Biosolids Guest Columns

  1. The Value Of Public-Private Partnerships In Water And Wastewater: Part 1

    When it comes to water and wastewater management the word “resources” can mean many different things to many different people. Learn what public-private partnerships bring to the table in this first article of a four-part series.

  2. Private Water Players Vie For Larger Global Stakes

    Access to water supplies globally is increasingly threatened by climate change and inadequate public investment in infrastructure. As a result, governments, municipal utilities, and key stakeholders have been forced to address the intensely debated role of private sector participation as a longer-term solution to local water stresses. Recent analysis by Bluefield Research indicates a dynamic landscape undergoing significant change.

  3. Desalination Innovation In The UAE

    A delegation of prominent UAE government and private sector representatives, organized by Masdar, will be attending the 7th World Water Forum in Daegu and Gyeongbuk, South Korea, from April 12 to 17. The delegation will showcase the country’s adoption of innovative technologies as a means to ensure a water secure future and address the inter-connected challenges of the energy-water nexus with the global community.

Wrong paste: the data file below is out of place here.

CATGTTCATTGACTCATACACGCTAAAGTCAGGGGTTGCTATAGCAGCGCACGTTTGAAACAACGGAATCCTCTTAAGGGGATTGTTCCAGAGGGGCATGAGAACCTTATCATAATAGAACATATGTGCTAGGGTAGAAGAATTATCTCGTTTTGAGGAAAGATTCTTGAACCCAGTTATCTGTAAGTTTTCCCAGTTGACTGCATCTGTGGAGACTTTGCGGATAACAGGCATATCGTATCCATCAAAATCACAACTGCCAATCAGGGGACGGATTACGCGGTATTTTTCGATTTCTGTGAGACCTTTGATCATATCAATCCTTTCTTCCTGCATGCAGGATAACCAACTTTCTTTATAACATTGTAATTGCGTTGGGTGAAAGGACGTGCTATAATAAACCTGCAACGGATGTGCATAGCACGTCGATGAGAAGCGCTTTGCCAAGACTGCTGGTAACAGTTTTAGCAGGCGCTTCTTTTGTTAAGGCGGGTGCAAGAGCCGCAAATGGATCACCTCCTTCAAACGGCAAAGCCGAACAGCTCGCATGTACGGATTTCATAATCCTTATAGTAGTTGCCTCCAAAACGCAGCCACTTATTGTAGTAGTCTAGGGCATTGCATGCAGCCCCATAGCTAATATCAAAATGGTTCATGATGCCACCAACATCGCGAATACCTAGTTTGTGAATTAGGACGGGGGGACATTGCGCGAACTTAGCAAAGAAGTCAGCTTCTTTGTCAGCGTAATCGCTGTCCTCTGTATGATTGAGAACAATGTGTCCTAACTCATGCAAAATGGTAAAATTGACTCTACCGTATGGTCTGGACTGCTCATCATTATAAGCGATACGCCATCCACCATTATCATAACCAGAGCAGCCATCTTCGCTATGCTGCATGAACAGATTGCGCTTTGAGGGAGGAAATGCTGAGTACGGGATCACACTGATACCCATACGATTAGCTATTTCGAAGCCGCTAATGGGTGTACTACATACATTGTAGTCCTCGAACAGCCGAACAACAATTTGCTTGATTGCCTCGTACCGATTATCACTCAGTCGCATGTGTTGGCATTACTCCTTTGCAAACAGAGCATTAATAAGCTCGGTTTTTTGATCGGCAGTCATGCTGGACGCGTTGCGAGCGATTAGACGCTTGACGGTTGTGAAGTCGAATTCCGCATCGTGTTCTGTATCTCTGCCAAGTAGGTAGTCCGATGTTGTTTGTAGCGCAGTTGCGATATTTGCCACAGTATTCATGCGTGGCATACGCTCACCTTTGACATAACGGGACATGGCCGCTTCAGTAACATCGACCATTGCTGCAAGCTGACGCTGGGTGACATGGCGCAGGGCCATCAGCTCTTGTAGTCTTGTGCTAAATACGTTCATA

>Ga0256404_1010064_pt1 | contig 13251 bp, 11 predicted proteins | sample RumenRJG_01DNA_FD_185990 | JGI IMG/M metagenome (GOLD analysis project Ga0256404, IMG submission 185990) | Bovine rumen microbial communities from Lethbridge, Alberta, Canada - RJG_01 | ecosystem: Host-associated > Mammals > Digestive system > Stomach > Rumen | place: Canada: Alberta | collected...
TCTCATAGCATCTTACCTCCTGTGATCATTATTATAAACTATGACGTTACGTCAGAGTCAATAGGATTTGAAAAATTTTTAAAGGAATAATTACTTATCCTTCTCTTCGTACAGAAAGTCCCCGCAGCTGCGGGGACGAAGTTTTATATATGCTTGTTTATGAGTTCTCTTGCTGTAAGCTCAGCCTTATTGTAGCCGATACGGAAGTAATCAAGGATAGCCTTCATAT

4. Smart Metering Not An All Or Nothing Proposition

    Water utilities of all sizes face daunting challenges.  Small utilities face the same challenges as large utilities, but have to do more with less.

  5. Wastewater Technology Provides Electricity, Fuel

    Most of the technology used for wastewater treatment is not new, but the application of these existing technologies combined with out-of-the-box thinking, can provide a valuable source of renewable energy. In Hermitage, PA, municipal leadership have been working with environmental engineers to accomplish just that.

  6. Merger And Acquisition Activity In The Water Industry

    Water has long been touted as the next big investment opportunity, with some going so far as to call it “the next oil.”